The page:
4. #4
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    Try get this formula to return something first then
    Code:
    =MATCH([@City], [City], 0)
    George
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  5. #5
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    Quote Originally Posted by gvee View Post
    Try get this formula to return something first then
    Code:
    =MATCH([@City], [City], 0)

    That oddly returns 00055. No idea where that's even coming from.

    Tried a second time this time putting a column at the very end of the table instead of right after the City Column and now it displays the value of 1
    Last edited by Flyers28; 07-23-13 at 09:02.

  6. #6
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    Can you upload a sample of your spreadsheet (with sensitive data removed!)? (change the file extension to *.txt to upload)
    George
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  7. #7
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    Quote Originally Posted by gvee View Post
    Can you upload a sample of your spreadsheet (with sensitive data removed!)? (change the file extension to *.txt to upload)
    Uploaded sample of my spreadsheet. I think what its doing is instead of returning the name of the city with MATCH([@CITY], [CITY], 0) its returning the number of rows down it is from the top.
    Attached Files Attached Files
    Last edited by Flyers28; 07-24-13 at 09:28.

  8. #8
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    That's exactly what Match() should be doing.
    In your spreadsheet, on the last column (you've titled it "test") I added this formula
    Code:
    =INDEX([ZIP CODE], MATCH([@CITY], [CITY], 0),  0)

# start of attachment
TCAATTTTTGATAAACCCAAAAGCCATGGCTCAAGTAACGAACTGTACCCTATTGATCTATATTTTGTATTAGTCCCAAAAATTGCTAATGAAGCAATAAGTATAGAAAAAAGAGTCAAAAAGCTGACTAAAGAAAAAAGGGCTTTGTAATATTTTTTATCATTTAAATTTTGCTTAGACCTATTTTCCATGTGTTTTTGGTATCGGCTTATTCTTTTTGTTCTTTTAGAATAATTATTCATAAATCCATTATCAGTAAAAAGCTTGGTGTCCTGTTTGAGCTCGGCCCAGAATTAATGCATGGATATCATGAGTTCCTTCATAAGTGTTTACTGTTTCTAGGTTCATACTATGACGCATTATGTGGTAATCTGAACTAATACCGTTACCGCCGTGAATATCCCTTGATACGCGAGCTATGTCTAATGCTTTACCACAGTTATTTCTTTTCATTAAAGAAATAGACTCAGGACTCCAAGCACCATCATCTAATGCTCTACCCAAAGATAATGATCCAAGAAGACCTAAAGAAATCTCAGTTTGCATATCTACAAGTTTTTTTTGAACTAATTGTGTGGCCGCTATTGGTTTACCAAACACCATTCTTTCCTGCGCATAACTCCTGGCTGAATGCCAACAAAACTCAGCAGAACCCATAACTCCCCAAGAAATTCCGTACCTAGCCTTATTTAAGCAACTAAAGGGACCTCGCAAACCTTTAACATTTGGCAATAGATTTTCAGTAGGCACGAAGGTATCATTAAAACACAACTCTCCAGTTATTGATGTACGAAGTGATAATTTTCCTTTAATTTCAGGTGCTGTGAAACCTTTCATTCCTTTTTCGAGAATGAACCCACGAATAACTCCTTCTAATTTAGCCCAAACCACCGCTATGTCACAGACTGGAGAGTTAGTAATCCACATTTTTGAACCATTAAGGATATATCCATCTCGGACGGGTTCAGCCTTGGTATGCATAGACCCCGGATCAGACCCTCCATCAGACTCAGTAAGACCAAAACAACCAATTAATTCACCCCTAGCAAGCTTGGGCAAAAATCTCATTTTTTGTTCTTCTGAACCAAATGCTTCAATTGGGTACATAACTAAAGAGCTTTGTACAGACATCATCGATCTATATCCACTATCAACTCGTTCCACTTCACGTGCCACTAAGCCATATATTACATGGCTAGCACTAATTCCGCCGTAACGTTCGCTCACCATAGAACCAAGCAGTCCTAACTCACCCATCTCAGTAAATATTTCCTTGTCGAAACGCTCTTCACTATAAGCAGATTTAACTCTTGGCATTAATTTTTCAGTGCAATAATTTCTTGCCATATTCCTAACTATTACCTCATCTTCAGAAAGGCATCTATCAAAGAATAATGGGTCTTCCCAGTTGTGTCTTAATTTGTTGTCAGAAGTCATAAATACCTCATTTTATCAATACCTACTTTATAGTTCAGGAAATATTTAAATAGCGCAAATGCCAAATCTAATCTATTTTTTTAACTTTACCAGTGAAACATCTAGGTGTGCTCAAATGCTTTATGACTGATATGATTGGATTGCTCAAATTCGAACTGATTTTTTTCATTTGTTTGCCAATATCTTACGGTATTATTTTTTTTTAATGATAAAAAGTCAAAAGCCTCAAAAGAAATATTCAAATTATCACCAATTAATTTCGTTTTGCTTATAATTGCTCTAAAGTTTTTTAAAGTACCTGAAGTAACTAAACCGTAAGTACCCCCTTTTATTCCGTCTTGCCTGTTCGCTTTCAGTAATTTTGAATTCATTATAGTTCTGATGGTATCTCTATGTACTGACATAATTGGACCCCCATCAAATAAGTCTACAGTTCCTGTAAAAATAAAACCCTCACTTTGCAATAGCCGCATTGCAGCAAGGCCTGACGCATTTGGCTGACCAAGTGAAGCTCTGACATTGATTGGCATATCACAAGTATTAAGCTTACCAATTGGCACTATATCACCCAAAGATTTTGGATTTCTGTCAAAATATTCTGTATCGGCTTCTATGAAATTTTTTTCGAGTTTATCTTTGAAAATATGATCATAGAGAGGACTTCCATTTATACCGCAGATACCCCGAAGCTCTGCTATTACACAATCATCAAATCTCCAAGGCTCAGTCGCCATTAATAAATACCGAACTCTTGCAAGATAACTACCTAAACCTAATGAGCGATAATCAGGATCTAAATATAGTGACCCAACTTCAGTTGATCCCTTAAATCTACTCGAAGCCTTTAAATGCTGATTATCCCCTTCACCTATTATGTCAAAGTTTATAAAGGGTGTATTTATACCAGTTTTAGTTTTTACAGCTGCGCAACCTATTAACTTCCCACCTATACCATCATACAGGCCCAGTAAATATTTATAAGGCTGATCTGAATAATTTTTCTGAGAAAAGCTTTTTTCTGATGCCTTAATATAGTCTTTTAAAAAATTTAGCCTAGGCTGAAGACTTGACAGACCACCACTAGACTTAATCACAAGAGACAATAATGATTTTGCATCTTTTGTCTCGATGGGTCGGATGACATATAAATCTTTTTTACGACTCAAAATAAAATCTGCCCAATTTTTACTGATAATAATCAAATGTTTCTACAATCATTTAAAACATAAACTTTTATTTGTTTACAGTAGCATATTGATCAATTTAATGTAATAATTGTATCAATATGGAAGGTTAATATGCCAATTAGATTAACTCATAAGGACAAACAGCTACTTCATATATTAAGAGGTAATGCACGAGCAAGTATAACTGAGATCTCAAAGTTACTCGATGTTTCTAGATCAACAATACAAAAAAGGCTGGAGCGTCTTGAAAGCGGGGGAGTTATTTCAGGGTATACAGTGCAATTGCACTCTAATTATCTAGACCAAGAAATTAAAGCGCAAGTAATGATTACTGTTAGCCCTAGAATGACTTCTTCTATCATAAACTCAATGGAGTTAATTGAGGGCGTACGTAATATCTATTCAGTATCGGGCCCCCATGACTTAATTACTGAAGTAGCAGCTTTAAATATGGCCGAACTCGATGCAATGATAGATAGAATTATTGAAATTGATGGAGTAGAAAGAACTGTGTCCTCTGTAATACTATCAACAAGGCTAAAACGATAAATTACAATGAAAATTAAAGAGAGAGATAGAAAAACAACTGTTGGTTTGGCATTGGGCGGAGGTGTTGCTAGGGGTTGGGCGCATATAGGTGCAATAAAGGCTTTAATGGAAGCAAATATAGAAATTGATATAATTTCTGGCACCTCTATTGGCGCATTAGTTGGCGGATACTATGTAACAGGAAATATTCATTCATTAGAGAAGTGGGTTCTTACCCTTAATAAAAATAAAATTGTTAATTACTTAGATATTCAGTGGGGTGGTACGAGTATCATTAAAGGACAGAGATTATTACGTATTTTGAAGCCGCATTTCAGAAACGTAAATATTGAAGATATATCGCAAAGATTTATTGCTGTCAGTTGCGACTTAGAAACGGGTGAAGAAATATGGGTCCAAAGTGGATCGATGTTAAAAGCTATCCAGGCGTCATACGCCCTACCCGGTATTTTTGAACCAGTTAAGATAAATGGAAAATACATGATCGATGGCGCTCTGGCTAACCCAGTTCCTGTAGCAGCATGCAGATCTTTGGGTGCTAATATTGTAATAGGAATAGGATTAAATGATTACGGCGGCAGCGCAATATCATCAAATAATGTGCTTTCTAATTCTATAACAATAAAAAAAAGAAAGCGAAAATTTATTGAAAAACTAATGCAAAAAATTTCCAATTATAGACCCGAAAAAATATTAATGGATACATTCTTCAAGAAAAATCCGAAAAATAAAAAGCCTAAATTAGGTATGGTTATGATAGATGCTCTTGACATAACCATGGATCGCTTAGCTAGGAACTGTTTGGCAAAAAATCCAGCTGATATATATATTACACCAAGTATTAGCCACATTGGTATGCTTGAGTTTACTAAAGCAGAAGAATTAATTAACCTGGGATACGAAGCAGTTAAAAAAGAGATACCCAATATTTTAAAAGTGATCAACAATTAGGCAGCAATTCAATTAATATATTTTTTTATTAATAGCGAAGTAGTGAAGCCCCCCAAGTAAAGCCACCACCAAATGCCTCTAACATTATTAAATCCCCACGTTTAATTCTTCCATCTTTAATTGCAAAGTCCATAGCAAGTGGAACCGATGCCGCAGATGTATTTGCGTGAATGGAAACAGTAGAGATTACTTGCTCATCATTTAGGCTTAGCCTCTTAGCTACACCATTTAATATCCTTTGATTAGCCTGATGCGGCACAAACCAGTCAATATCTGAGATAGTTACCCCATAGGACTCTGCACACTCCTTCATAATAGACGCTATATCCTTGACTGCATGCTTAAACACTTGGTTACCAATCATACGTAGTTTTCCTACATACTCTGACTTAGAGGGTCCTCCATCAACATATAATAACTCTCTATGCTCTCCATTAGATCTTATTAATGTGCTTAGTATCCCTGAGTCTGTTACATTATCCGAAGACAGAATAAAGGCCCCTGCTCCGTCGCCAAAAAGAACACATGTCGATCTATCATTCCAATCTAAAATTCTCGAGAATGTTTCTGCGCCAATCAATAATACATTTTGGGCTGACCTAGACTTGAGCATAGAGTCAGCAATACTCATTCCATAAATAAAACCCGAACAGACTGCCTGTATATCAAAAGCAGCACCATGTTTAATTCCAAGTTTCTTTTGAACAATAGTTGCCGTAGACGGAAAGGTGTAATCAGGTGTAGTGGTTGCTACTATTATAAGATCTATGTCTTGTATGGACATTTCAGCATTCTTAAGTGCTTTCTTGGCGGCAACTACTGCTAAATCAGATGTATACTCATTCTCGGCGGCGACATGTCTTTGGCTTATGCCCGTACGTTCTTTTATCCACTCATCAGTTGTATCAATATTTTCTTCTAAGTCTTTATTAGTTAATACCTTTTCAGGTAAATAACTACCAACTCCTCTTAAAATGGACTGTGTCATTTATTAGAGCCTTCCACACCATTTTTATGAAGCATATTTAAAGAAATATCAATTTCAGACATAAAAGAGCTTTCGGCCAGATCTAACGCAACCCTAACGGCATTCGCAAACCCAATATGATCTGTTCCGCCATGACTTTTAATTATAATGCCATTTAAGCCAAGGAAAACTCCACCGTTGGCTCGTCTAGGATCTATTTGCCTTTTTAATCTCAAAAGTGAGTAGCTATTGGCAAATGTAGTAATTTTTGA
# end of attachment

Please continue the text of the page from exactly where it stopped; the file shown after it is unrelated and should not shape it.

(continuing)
Now go to the bottom of the table and add a new entry e.g "North Wales".
    The "test" column will have a value of "19454"
    George
    Home | Blog

  9. #9
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    Jul 2013
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    Quote Originally Posted by gvee View Post
    That's exactly what Match() should be doing.
    In your spreadsheet, on the last column (you've titled it "test") I added this formula
    Code:
    =INDEX([ZIP CODE], MATCH([@CITY], [CITY], 0),  0)
    Now go to the bottom of the table and add a new entry e.g "North Wales".
    The "test" column will have a value of "19454"
    Awesome that works, thanks. Now whats the best way to get "Zip Code" Column to = "test" column automatically when i enter a new entry to the table. I don't want to overwrite the entire column with =[@TEST] cause it messes up some of the entries that have different zip codes for the same city. (Those zips are a small part of the database so i don't mind manually finding and entering those zips by hand should a future entry have a different zip). I just want all future entries to reference the new "Test" column formula.
    Last edited by Flyers28; 07-24-13 at 12:34.